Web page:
Kyokushin Karate is a hard style of karate, characterized by its realistic full-contact style of fighting, its emphasis on graceful power in technique and its use of “tameshiwari” (Board breaking) in the development of spirit and character.
This style of karate was developed during the 1930’s, 40’s and 50’s by the founder, Sosai Masutatsu Oyama, 10th Dan. Kyokushinkaikan Karate is administered by the International Karate Organization-Kyokushinkaikan. The Kyokushinkaikan is one of the largest karate organizations in the world with over 12 million members worldwide, with its head-quarters in Ikebukuro, Tokyo, Japan.
KYOKU means “The ultimate”, SHIN means “truth” or “reality”, and KAI means “meet, join associate”.
The KANKU, which is the symbol of Kyokushin Karate, originates from the Kanku Kata. In this kata, the hands are raised into the sky with the thumbs and the index fingers touching, thereby forming the symbol. The fingers are represented by the points and imply ultimate or peaks. The wrists are represented by the wide sections and imply power. The centre represents infinity, implying depth. The circle enclosing the Kanku represents continuity and circular motion.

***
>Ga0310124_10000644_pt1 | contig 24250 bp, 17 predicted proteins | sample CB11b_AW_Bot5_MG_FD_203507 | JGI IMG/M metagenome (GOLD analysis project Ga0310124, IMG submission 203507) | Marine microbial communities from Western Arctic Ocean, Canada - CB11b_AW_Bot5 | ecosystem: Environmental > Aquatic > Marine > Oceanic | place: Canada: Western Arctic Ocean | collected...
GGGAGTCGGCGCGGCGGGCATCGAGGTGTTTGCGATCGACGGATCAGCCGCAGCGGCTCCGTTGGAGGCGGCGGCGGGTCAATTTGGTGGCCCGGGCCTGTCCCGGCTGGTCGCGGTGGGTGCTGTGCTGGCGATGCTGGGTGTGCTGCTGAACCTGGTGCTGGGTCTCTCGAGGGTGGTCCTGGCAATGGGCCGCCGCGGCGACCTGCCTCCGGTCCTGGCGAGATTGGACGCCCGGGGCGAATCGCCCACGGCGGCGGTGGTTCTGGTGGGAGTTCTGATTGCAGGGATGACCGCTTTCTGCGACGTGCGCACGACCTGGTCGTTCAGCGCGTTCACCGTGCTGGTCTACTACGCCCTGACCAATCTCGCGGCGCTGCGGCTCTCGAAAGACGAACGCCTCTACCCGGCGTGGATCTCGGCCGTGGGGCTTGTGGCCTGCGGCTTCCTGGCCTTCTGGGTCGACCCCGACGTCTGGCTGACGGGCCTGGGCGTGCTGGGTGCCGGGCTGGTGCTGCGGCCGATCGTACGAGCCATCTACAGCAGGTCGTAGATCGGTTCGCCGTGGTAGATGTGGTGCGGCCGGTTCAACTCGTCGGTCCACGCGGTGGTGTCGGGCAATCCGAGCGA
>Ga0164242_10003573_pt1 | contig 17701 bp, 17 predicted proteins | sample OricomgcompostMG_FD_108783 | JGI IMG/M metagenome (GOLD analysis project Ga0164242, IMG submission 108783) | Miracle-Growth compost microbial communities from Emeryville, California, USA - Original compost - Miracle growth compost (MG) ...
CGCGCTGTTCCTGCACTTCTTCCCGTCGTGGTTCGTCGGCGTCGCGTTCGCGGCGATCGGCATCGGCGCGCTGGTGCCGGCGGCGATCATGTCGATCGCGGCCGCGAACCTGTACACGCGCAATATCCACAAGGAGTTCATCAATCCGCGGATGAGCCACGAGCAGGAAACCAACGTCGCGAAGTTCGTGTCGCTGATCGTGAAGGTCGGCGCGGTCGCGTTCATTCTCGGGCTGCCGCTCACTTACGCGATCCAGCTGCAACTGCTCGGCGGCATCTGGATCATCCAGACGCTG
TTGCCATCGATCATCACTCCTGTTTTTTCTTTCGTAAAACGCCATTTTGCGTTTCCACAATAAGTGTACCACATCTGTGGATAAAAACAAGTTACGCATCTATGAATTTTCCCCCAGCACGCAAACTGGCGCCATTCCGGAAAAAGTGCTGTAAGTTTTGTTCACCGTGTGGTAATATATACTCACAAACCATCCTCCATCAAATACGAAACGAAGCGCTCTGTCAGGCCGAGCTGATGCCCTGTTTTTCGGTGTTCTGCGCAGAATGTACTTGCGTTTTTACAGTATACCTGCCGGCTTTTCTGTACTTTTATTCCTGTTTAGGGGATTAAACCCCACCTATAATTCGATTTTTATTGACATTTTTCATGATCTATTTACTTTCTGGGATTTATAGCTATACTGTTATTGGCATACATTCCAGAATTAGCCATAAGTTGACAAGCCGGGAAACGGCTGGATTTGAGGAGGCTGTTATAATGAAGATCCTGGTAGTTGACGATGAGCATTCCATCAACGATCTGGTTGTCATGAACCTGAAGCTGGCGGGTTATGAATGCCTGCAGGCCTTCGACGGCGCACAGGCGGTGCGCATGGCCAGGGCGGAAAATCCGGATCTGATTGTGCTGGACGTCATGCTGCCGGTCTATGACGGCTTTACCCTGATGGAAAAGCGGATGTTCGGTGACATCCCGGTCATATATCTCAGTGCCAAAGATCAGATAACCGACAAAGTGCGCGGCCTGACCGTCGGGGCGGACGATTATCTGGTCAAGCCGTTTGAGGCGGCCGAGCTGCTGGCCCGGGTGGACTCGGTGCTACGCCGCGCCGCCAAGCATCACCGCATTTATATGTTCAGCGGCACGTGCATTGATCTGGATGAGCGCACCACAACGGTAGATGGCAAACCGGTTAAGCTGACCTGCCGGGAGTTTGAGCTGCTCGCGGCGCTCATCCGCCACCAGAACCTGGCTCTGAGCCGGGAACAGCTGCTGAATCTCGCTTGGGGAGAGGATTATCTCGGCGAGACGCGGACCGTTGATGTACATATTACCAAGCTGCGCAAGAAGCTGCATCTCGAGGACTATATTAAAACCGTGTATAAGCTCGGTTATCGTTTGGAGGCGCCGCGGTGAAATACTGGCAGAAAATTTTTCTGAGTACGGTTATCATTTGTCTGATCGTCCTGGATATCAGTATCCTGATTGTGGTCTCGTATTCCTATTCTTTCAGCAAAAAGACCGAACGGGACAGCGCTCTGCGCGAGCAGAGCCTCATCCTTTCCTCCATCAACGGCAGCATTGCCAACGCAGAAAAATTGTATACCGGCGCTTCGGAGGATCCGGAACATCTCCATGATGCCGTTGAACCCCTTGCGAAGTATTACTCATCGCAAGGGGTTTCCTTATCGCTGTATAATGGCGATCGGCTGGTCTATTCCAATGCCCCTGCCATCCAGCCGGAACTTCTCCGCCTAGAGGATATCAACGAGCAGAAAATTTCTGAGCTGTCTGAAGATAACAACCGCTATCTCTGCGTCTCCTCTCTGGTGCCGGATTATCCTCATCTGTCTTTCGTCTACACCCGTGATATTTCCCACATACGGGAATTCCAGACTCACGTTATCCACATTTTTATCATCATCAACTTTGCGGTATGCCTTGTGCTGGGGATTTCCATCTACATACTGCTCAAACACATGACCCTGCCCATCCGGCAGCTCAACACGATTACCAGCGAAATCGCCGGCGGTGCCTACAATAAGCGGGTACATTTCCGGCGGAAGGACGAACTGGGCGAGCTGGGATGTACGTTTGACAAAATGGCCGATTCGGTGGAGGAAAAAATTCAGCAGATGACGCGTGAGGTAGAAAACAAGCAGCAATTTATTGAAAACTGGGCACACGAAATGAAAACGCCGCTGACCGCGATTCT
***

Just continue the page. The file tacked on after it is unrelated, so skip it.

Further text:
Kyokushin Kata has its origins in:
- Goju-Ryu (Chojun Miyagi) – Goju style is heavily influenced by Southern styles of what the people of the region did for their livelihood. Southern Chinese primarily worked around the rivers and rice fields, work that promoted upper body strength, therefore Ma-ai or fighting range is close, stability over mobility is stressed and upper body movements and breathing techniques with strong, stable stances are typical.
- Shoto-kan (Ginchin Funakoshi) – Shoto-kan style is influenced by Northern Chinese Kempo. People of this area worked on the plains as farmers and hunters and traveled extensively by foot or horseback promoting lower body strength therefore Ma-ai or fighting range is mid to long range and economy of motion is stressed (straight line blocks and strikes, etc.)